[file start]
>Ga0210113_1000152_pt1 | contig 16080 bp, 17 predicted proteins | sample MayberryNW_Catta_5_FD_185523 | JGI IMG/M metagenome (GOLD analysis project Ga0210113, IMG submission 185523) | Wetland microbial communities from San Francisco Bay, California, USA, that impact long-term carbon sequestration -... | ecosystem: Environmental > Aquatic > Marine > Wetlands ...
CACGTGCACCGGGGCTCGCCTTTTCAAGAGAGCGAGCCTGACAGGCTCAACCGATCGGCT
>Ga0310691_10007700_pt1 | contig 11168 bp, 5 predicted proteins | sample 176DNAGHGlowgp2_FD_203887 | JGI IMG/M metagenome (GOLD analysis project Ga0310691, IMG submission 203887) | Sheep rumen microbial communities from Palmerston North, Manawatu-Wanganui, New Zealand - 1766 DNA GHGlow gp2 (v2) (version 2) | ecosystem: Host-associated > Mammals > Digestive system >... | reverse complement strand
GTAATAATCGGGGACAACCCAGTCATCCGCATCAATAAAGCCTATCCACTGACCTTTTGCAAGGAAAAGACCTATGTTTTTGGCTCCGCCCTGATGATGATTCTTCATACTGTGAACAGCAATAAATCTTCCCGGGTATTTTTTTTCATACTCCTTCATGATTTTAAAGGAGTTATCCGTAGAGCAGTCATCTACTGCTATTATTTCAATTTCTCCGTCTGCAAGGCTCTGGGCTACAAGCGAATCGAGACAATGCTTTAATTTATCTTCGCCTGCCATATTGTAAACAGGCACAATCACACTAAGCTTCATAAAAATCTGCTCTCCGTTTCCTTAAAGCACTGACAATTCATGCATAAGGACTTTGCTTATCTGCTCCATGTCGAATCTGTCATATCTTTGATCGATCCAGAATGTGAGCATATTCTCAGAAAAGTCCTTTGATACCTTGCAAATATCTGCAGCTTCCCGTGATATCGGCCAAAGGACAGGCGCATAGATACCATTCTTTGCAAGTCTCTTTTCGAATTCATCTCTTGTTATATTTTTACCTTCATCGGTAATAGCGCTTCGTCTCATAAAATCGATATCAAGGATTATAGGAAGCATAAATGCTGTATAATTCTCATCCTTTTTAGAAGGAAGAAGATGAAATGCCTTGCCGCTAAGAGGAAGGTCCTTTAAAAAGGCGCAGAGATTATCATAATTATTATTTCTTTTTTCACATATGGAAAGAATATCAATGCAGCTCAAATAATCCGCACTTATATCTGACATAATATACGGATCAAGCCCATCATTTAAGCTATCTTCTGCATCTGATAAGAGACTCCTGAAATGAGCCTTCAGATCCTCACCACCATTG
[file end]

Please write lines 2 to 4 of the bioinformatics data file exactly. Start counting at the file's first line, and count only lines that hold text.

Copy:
CACGTGCACCGGGGCTCGCCTTTTCAAGAGAGCGAGCCTGACAGGCTCAACCGATCGGCT
>Ga0310691_10007700_pt1 | contig 11168 bp, 5 predicted proteins | sample 176DNAGHGlowgp2_FD_203887 | JGI IMG/M metagenome (GOLD analysis project Ga0310691, IMG submission 203887) | Sheep rumen microbial communities from Palmerston North, Manawatu-Wanganui, New Zealand - 1766 DNA GHGlow gp2 (v2) (version 2) | ecosystem: Host-associated > Mammals > Digestive system >... | reverse complement strand
GTAATAATCGGGGACAACCCAGTCATCCGCATCAATAAAGCCTATCCACTGACCTTTTGCAAGGAAAAGACCTATGTTTTTGGCTCCGCCCTGATGATGATTCTTCATACTGTGAACAGCAATAAATCTTCCCGGGTATTTTTTTTCATACTCCTTCATGATTTTAAAGGAGTTATCCGTAGAGCAGTCATCTACTGCTATTATTTCAATTTCTCCGTCTGCAAGGCTCTGGGCTACAAGCGAATCGAGACAATGCTTTAATTTATCTTCGCCTGCCATATTGTAAACAGGCACAATCACACTAAGCTTCATAAAAATCTGCTCTCCGTTTCCTTAAAGCACTGACAATTCATGCATAAGGACTTTGCTTATCTGCTCCATGTCGAATCTGTCATATCTTTGATCGATCCAGAATGTGAGCATATTCTCAGAAAAGTCCTTTGATACCTTGCAAATATCTGCAGCTTCCCGTGATATCGGCCAAAGGACAGGCGCATAGATACCATTCTTTGCAAGTCTCTTTTCGAATTCATCTCTTGTTATATTTTTACCTTCATCGGTAATAGCGCTTCGTCTCATAAAATCGATATCAAGGATTATAGGAAGCATAAATGCTGTATAATTCTCATCCTTTTTAGAAGGAAGAAGATGAAATGCCTTGCCGCTAAGAGGAAGGTCCTTTAAAAAGGCGCAGAGATTATCATAATTATTATTTCTTTTTTCACATATGGAAAGAATATCAATGCAGCTCAAATAATCCGCACTTATATCTGACATAATATACGGATCAAGCCCATCATTTAAGCTATCTTCTGCATCTGATAAGAGACTCCTGAAATGAGCCTTCAGATCCTCACCACCATTG